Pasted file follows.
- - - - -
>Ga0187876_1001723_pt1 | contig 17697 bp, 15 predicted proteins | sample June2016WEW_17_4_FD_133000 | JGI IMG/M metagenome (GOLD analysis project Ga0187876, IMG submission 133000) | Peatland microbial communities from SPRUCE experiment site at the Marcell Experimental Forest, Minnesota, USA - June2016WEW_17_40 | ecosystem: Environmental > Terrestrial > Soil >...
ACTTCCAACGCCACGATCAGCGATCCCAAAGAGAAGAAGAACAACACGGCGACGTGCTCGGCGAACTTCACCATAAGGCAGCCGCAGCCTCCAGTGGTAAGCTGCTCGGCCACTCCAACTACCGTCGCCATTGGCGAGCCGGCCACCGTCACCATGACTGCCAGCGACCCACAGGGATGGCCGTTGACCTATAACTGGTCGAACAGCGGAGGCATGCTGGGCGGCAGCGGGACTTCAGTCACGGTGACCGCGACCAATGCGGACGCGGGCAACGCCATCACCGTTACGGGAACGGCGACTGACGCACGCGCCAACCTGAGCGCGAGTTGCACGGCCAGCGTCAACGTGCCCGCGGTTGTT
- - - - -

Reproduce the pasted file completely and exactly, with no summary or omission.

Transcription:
>Ga0187876_1001723_pt1 | contig 17697 bp, 15 predicted proteins | sample June2016WEW_17_4_FD_133000 | JGI IMG/M metagenome (GOLD analysis project Ga0187876, IMG submission 133000) | Peatland microbial communities from SPRUCE experiment site at the Marcell Experimental Forest, Minnesota, USA - June2016WEW_17_40 | ecosystem: Environmental > Terrestrial > Soil >...
ACTTCCAACGCCACGATCAGCGATCCCAAAGAGAAGAAGAACAACACGGCGACGTGCTCGGCGAACTTCACCATAAGGCAGCCGCAGCCTCCAGTGGTAAGCTGCTCGGCCACTCCAACTACCGTCGCCATTGGCGAGCCGGCCACCGTCACCATGACTGCCAGCGACCCACAGGGATGGCCGTTGACCTATAACTGGTCGAACAGCGGAGGCATGCTGGGCGGCAGCGGGACTTCAGTCACGGTGACCGCGACCAATGCGGACGCGGGCAACGCCATCACCGTTACGGGAACGGCGACTGACGCACGCGCCAACCTGAGCGCGAGTTGCACGGCCAGCGTCAACGTGCCCGCGGTTGTT